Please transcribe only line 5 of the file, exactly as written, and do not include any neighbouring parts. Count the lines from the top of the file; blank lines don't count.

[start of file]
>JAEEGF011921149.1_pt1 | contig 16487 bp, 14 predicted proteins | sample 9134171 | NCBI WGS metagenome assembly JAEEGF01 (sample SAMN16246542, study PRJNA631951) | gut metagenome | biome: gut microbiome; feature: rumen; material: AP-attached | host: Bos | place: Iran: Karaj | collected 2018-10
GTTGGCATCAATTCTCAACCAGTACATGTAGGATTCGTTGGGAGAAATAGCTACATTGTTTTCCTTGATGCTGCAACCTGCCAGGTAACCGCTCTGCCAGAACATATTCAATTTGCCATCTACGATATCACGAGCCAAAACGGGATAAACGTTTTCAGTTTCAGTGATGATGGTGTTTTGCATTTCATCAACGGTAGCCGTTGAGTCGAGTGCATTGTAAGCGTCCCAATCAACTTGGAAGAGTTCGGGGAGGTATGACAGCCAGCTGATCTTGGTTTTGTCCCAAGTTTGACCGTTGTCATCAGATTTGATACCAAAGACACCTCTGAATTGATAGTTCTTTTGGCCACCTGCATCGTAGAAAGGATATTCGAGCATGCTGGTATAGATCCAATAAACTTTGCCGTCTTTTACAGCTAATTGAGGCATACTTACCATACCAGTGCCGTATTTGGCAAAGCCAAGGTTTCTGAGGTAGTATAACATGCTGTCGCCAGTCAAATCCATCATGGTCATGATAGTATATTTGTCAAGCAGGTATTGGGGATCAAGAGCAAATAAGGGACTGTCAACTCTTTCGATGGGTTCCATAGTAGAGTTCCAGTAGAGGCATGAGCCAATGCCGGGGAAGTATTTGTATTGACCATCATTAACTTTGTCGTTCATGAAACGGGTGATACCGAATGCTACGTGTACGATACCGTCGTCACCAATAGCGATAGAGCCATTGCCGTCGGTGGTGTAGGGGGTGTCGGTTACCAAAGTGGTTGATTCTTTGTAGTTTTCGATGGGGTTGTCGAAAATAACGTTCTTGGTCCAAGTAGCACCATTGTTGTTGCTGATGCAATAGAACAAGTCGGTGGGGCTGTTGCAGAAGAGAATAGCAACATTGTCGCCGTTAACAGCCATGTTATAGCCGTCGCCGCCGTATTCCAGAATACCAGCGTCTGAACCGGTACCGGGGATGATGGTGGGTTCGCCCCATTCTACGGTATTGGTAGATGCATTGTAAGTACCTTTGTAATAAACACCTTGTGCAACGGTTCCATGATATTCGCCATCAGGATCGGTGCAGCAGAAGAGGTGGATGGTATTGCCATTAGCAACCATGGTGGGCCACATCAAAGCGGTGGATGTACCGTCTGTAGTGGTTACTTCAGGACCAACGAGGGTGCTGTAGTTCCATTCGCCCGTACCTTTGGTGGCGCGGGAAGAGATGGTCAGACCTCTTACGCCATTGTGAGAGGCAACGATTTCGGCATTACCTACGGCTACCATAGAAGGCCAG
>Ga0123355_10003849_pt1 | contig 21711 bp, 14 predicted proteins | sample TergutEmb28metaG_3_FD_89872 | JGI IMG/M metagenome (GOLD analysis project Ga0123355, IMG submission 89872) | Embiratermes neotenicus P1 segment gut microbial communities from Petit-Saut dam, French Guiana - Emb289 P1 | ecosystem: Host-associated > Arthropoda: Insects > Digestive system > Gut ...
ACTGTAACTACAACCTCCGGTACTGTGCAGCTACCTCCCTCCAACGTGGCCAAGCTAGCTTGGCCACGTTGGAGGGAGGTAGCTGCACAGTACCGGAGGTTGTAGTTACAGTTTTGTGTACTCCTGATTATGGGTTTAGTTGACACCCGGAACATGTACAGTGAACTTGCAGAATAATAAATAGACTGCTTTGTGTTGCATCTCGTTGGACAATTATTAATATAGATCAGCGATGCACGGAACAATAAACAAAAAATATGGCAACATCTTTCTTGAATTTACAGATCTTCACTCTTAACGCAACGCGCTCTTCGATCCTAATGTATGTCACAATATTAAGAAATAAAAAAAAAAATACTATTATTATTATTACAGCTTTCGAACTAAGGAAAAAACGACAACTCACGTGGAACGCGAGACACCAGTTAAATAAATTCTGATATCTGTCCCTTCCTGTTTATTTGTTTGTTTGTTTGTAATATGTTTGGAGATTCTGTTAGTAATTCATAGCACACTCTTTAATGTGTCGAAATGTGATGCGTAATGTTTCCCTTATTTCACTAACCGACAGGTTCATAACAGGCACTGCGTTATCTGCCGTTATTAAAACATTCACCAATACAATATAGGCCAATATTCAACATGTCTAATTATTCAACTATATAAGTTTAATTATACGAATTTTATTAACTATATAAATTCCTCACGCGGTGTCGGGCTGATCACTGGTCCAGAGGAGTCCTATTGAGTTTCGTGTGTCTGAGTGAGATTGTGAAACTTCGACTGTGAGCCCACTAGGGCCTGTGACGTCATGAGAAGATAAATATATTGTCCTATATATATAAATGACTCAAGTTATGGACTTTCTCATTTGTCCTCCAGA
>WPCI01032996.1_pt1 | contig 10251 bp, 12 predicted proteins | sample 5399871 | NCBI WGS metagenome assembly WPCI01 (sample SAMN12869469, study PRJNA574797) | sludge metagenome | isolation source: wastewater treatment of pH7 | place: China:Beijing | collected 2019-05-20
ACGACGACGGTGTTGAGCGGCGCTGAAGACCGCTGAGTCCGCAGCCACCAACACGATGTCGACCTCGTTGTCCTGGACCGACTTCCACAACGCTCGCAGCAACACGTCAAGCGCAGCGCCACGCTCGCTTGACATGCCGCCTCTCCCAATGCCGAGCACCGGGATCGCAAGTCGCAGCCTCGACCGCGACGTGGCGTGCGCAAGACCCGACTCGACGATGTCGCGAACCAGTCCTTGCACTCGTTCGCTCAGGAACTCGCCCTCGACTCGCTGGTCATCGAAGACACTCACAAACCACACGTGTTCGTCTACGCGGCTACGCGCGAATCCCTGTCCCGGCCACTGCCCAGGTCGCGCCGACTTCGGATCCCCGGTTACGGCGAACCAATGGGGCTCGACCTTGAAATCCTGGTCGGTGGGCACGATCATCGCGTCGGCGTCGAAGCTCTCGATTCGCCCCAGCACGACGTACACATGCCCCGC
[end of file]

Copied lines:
>WPCI01032996.1_pt1 | contig 10251 bp, 12 predicted proteins | sample 5399871 | NCBI WGS metagenome assembly WPCI01 (sample SAMN12869469, study PRJNA574797) | sludge metagenome | isolation source: wastewater treatment of pH7 | place: China:Beijing | collected 2019-05-20